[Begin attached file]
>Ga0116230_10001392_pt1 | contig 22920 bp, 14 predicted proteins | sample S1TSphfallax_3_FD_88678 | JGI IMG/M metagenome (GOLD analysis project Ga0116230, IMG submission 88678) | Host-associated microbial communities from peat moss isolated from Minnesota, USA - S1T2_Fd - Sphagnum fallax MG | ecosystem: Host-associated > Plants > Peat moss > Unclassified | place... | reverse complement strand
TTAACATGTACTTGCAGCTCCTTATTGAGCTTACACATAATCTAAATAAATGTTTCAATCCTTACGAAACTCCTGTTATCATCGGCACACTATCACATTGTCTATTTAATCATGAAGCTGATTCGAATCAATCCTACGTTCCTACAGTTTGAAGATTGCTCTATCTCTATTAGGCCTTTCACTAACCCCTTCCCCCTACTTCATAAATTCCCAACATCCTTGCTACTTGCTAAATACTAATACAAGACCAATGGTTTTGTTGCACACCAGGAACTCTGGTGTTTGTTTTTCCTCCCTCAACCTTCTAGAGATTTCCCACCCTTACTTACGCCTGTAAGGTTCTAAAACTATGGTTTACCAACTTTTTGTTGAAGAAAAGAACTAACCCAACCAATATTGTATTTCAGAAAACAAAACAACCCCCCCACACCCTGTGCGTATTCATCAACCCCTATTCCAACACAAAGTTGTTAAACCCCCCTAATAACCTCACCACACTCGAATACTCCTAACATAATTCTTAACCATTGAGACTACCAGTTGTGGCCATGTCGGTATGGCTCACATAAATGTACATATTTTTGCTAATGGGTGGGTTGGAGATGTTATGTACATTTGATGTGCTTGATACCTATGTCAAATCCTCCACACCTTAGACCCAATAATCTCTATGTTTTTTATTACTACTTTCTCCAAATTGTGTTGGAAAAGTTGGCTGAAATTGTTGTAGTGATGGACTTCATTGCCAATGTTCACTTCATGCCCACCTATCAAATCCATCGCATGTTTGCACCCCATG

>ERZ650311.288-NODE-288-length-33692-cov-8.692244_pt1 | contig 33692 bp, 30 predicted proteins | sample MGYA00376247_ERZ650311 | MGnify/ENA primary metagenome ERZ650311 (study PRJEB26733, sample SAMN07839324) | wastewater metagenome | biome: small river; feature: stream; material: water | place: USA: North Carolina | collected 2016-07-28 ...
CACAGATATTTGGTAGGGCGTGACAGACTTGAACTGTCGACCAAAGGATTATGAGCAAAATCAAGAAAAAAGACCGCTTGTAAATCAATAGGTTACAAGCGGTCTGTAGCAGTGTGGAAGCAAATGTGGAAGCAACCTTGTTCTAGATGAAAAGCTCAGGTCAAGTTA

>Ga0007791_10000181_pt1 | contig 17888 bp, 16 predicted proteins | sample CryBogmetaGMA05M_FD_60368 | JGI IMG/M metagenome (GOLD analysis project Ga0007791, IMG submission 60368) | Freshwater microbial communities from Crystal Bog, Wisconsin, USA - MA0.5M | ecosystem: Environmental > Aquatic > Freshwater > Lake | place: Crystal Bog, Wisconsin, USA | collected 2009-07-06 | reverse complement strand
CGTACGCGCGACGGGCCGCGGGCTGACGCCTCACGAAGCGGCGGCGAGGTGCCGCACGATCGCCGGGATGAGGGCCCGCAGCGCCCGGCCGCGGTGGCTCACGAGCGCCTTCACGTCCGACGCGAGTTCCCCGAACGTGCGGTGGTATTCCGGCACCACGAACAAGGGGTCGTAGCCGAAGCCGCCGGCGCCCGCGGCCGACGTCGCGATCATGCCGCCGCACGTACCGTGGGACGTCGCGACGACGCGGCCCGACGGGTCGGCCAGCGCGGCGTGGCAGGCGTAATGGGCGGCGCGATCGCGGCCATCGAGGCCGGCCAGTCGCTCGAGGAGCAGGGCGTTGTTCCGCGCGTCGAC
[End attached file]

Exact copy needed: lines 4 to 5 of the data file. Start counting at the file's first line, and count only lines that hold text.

CACAGATATTTGGTAGGGCGTGACAGACTTGAACTGTCGACCAAAGGATTATGAGCAAAATCAAGAAAAAAGACCGCTTGTAAATCAATAGGTTACAAGCGGTCTGTAGCAGTGTGGAAGCAAATGTGGAAGCAACCTTGTTCTAGATGAAAAGCTCAGGTCAAGTTA

>Ga0007791_10000181_pt1 | contig 17888 bp, 16 predicted proteins | sample CryBogmetaGMA05M_FD_60368 | JGI IMG/M metagenome (GOLD analysis project Ga0007791, IMG submission 60368) | Freshwater microbial communities from Crystal Bog, Wisconsin, USA - MA0.5M | ecosystem: Environmental > Aquatic > Freshwater > Lake | place: Crystal Bog, Wisconsin, USA | collected 2009-07-06 | reverse complement strand